Employees prepare orders for customers at a Chipotle Mexican Grill in Hollywood, Calif., on July 16, 2013. © Patrick T. Fallon, Bloomberg via Getty Images

Americans' appetite for eating out has given investors a craving for restaurant stocks. But few can be found on the value menu, as the average U.S. restaurant stock trades for 29 times projected 2014 earnings, according to S&P Capital IQ.

The restaurant business is intensely competitive. Companies rise and fall, as the recent bankruptcy filings of two debt-laden chains, Quiznos and Sbarro, show. So it's best to focus on companies with strong balance sheets. Here are three worth a nibble.

The desire to spot the next Chipotle has led to lofty valuations and volatile share prices for a host of small "fast casual" chains. Perhaps the original Chipotle Mexican Grill (CMG) is a better bet.

Sure, the stock sells for a rich 45 times projected 2014 earnings, but Chipotle has earned a reputation as one of the industry's top operators, with well-above-average profit margins and returns on capital. The Denver company has 1,600 restaurants and expects to open 180 to 195 new ones this year.

The primary objection to the stock is that it has climbed so much -- some 2,000 percent since McDonald's (MCD) spun off Chipotle in 2006. Still, Argus Research analyst John Staszak says he expects the stock to reach $660 in a year.

Chipotle is benefiting from growing interest in fast-casual restaurants, which serve higher-quality fare than fast food, but do it faster and more cheaply than traditional sit-down chains. Still, some traditional eateries are worth a look, too.

Del Frisco's Restaurant Group (DFRG) owns 29 high-end steakhouses under the Del Frisco's Double Eagle and Sullivan's brand names. The company has thrived despite the tepid economic recovery and a miserable winter that kept many diners at home.

Analysts are especially enthusiastic about the firm's newest idea: Del Frisco's Grille, a less-expensive but still upscale chain that targets the young people who ordinarily shun classic wood-paneled steakhouses. The Southlake, Texas-based company has only 12 Grille locations but expects to open five more this year. Stephens analyst Will Slabaugh says he expects Del Frisco's to open more than 100 Grilles over the next few years, and that should help fuel rapid growth.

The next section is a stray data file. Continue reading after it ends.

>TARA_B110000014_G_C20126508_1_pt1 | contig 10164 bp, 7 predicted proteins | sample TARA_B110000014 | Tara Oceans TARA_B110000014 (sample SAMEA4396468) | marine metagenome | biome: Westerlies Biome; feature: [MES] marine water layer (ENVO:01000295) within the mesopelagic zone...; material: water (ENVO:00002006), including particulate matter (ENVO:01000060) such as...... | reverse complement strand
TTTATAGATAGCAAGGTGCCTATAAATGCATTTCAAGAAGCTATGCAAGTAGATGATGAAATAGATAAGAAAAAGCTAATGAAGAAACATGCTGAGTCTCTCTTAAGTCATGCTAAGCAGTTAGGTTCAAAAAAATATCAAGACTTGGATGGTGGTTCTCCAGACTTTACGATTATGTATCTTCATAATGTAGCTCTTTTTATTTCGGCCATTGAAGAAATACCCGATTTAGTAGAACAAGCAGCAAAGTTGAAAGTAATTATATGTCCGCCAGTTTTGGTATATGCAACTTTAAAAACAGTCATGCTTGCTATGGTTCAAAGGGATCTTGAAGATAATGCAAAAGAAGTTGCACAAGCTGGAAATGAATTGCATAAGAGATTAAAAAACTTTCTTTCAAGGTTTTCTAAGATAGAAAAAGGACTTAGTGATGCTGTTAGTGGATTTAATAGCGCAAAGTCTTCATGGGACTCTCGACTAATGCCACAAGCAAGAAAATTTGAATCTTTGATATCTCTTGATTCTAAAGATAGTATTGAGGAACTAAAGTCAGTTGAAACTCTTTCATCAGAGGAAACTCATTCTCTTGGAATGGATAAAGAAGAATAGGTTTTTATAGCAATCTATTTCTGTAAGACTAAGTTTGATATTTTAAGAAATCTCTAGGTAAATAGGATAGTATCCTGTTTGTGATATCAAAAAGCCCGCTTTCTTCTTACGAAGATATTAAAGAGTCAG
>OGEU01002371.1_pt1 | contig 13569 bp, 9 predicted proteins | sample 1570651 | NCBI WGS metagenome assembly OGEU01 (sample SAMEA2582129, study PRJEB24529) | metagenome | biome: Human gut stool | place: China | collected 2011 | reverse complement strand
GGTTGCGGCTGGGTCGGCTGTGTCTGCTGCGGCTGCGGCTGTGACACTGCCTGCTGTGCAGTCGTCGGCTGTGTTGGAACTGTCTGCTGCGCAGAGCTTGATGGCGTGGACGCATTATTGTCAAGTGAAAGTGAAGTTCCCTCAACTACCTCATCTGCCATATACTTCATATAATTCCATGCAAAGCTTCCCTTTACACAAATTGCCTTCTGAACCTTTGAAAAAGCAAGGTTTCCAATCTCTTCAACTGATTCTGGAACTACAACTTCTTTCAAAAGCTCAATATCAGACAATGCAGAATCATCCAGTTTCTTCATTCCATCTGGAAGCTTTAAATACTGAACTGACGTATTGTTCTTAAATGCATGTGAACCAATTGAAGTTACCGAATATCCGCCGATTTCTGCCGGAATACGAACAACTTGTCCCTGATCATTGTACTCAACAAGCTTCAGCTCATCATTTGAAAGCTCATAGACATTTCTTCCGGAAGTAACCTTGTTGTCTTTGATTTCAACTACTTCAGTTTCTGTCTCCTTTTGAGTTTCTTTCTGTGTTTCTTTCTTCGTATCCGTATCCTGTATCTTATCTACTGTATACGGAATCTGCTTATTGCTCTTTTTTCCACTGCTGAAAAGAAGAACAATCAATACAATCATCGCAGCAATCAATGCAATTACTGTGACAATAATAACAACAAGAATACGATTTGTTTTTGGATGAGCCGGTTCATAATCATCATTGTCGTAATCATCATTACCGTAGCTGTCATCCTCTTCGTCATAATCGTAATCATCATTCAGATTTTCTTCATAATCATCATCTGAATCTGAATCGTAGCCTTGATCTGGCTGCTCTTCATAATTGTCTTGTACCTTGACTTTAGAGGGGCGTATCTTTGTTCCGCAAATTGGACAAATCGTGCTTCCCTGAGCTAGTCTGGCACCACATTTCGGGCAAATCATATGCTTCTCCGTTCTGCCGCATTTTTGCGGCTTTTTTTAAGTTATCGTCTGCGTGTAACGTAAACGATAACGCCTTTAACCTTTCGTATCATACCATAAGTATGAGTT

Although the stock trades for 28 times estimated 2014 profits, Slabaugh thinks the shares are cheap. "Investors aren't giving enough respect to what I think is one of the more attractive growth brands," he says.

The shares of Buffalo Wild Wings (BWLD) trade almost like an agricultural commodity: chicken wings, which make up the lion's share of the company's food costs. In 2012, wing prices took flight, and investors, worried that the Minneapolis company couldn't hold down its costs, flew the coop.

The situation is now reversed. With wing costs taking a dive, the sports-and-wings chain is forecasting rising profits, and the stock is soaring; it has doubled since November 2012 and trades for 30 times estimated 2014 earnings.

The volatility of wing prices is important, but it shouldn't overshadow BWW's growth potential, says UBS analyst Keith Siegner. He says the company plans to expand rapidly overseas, as well as along the U.S. and Canadian coasts. That should bring welcome geographic diversification to a chain that has one-fourth of its 1,000 restaurants in the slow-growing states of Illinois, Indiana, Michigan and Ohio. Siegner sees the stock hitting $180 within a year.

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